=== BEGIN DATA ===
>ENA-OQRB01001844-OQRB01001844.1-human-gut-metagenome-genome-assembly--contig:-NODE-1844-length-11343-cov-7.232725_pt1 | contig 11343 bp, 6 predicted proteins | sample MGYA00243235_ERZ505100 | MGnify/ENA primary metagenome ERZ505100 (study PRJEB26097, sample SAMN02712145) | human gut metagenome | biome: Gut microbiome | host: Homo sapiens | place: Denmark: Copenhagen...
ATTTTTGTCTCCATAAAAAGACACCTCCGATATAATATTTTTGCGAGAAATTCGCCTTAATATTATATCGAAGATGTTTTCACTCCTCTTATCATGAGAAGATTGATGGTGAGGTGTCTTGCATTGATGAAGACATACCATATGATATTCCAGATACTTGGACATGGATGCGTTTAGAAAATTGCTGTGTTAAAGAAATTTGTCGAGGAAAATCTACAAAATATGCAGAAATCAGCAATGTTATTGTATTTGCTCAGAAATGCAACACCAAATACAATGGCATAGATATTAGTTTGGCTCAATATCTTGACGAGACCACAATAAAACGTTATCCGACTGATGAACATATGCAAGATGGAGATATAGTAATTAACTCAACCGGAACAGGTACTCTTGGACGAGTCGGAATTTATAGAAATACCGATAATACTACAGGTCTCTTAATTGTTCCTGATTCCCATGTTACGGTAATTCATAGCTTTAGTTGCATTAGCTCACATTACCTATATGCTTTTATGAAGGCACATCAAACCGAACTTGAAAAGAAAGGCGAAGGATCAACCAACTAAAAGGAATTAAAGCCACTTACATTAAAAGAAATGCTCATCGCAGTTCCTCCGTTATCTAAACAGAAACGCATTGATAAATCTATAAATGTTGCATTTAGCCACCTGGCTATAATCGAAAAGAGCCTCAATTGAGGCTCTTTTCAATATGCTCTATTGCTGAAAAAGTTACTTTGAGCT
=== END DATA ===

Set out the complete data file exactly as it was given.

>ENA-OQRB01001844-OQRB01001844.1-human-gut-metagenome-genome-assembly--contig:-NODE-1844-length-11343-cov-7.232725_pt1 | contig 11343 bp, 6 predicted proteins | sample MGYA00243235_ERZ505100 | MGnify/ENA primary metagenome ERZ505100 (study PRJEB26097, sample SAMN02712145) | human gut metagenome | biome: Gut microbiome | host: Homo sapiens | place: Denmark: Copenhagen...
ATTTTTGTCTCCATAAAAAGACACCTCCGATATAATATTTTTGCGAGAAATTCGCCTTAATATTATATCGAAGATGTTTTCACTCCTCTTATCATGAGAAGATTGATGGTGAGGTGTCTTGCATTGATGAAGACATACCATATGATATTCCAGATACTTGGACATGGATGCGTTTAGAAAATTGCTGTGTTAAAGAAATTTGTCGAGGAAAATCTACAAAATATGCAGAAATCAGCAATGTTATTGTATTTGCTCAGAAATGCAACACCAAATACAATGGCATAGATATTAGTTTGGCTCAATATCTTGACGAGACCACAATAAAACGTTATCCGACTGATGAACATATGCAAGATGGAGATATAGTAATTAACTCAACCGGAACAGGTACTCTTGGACGAGTCGGAATTTATAGAAATACCGATAATACTACAGGTCTCTTAATTGTTCCTGATTCCCATGTTACGGTAATTCATAGCTTTAGTTGCATTAGCTCACATTACCTATATGCTTTTATGAAGGCACATCAAACCGAACTTGAAAAGAAAGGCGAAGGATCAACCAACTAAAAGGAATTAAAGCCACTTACATTAAAAGAAATGCTCATCGCAGTTCCTCCGTTATCTAAACAGAAACGCATTGATAAATCTATAAATGTTGCATTTAGCCACCTGGCTATAATCGAAAAGAGCCTCAATTGAGGCTCTTTTCAATATGCTCTATTGCTGAAAAAGTTACTTTGAGCT